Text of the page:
If you are involved in an altercation that results in someone’s injury or death, you can be charged with a violent crime. Depending on the circumstances, you can be charged with assault, murder or manslaughter. And a conviction for any of these can have far-reaching legal and personal consequences.
Being charged with a violent crime is a big deal. Fortunately, one of the defense options you can claim is self-defense. Basically, this is an argument that you used force to protect yourself or someone else from potential injury or death. For your self-defense argument to hold, however, the following elements must be satisfied:
There must have been an imminent threat of injury
For self-defense to work in your favor, you must demonstrate that the threat that prompted you to respond with violence was imminent and immediate. You cannot argue self-defense for a past or future threat. For instance, if you are caught up in a brawl at a bar, you cannot leave the scene, rush home to collect your weapon and return to confront and attack the other party.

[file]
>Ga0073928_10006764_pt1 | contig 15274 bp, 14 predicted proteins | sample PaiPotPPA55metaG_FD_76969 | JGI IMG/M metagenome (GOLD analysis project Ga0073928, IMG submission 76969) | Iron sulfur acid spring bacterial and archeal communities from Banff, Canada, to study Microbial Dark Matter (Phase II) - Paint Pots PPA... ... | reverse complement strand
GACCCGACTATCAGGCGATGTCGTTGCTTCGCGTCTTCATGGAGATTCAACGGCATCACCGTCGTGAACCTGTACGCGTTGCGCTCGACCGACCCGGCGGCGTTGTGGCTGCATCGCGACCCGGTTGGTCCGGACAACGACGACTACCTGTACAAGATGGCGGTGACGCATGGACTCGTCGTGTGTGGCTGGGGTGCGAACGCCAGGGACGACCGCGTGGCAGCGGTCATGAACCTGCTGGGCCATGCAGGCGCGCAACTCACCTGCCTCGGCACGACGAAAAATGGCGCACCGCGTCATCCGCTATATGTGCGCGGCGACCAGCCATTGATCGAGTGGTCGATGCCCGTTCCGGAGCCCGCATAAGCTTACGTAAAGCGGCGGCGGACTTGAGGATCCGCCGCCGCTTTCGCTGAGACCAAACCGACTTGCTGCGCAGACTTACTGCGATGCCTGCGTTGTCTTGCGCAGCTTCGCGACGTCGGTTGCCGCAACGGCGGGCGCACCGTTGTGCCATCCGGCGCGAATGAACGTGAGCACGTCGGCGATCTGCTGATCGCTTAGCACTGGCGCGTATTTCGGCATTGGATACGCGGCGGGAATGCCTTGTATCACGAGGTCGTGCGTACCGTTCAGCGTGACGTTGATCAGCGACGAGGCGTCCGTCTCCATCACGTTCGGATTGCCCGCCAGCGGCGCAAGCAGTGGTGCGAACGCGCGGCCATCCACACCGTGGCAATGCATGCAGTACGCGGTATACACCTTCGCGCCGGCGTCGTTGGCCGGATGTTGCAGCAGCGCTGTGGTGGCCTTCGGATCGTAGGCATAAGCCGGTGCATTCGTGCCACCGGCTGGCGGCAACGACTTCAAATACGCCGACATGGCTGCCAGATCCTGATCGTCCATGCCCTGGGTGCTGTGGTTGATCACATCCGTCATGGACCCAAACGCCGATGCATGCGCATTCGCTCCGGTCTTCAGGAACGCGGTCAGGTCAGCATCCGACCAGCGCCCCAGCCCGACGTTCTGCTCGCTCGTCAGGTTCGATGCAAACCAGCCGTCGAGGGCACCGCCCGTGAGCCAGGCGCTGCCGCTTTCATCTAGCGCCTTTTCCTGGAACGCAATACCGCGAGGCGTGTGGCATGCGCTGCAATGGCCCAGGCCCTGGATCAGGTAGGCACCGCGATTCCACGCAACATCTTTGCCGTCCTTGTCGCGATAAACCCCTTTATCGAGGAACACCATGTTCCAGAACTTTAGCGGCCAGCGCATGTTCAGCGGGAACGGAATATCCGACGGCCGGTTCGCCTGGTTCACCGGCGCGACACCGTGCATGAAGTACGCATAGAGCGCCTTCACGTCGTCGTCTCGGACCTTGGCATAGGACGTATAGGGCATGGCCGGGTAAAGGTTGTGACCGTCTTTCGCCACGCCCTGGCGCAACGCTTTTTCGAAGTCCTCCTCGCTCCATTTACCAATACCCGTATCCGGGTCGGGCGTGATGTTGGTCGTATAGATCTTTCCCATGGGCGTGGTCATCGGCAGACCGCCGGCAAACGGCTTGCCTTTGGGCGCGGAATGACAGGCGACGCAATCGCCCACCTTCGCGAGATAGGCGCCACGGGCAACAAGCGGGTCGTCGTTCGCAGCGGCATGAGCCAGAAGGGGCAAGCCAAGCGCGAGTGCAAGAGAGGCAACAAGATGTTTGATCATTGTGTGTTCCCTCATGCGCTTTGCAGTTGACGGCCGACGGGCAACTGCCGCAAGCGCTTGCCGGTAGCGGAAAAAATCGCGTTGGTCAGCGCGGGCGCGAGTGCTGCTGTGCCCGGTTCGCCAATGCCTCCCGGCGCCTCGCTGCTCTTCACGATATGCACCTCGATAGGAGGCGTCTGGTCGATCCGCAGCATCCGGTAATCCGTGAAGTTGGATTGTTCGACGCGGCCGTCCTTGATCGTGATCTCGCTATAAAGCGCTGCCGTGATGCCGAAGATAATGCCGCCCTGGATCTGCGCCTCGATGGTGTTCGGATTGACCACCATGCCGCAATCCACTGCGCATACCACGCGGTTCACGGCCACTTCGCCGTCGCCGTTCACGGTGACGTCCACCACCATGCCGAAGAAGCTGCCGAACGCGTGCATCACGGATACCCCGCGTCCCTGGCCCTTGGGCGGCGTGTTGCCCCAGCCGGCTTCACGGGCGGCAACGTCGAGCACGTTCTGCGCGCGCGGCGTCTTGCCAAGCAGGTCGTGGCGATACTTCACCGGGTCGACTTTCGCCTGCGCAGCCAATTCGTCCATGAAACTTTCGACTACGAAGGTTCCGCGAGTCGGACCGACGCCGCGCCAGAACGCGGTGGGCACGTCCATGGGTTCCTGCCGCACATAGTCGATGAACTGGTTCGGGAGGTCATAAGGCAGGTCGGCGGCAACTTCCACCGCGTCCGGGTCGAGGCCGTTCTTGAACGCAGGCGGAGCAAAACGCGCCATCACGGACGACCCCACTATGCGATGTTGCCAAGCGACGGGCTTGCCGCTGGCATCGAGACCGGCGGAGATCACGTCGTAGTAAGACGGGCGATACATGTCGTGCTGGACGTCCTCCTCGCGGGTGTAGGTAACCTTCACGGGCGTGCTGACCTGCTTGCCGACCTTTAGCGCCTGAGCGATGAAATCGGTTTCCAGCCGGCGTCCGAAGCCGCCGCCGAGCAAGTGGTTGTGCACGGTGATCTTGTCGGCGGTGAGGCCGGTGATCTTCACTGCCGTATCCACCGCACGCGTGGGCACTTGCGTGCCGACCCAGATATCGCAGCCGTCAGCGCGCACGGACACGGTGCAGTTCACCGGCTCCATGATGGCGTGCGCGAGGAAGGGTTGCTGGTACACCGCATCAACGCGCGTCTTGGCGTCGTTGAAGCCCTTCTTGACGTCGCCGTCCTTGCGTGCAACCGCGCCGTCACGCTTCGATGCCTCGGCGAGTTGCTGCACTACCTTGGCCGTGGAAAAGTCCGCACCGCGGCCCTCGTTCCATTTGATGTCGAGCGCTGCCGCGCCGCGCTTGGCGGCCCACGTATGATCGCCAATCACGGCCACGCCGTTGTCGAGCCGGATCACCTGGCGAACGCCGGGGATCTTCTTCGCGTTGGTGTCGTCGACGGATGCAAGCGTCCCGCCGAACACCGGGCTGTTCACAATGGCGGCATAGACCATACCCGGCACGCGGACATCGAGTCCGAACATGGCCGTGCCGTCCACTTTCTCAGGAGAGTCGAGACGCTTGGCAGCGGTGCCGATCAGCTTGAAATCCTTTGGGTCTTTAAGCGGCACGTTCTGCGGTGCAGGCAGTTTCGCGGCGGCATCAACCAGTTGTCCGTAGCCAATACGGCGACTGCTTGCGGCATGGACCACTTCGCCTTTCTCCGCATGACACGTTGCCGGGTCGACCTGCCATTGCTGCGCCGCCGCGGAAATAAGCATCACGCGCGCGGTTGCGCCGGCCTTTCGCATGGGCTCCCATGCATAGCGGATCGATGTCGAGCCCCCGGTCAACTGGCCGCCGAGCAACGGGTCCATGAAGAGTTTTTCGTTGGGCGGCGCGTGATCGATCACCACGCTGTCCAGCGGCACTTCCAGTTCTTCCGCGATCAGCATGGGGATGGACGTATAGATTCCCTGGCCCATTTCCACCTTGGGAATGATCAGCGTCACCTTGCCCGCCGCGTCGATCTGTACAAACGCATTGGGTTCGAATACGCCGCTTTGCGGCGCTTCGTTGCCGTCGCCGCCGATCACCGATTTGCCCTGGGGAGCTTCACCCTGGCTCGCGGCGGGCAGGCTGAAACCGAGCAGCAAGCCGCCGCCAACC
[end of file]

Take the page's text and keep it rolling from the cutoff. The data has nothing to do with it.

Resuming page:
Your assessment of the threat must be reasonable
Your assessment of the imminent injury or death in question must be reasonable. This means that any sensible person in your situation would consider the threat significantly dangerous to the point of triggering them to respond with proportionate force.
Your use of force must be proportionate
Speaking of force, you cannot argue self-defense if you used excessive force in response to the threat you faced. For instance, you cannot draw and shoot at someone for slapping or pushing you. This would be a disproportionate force.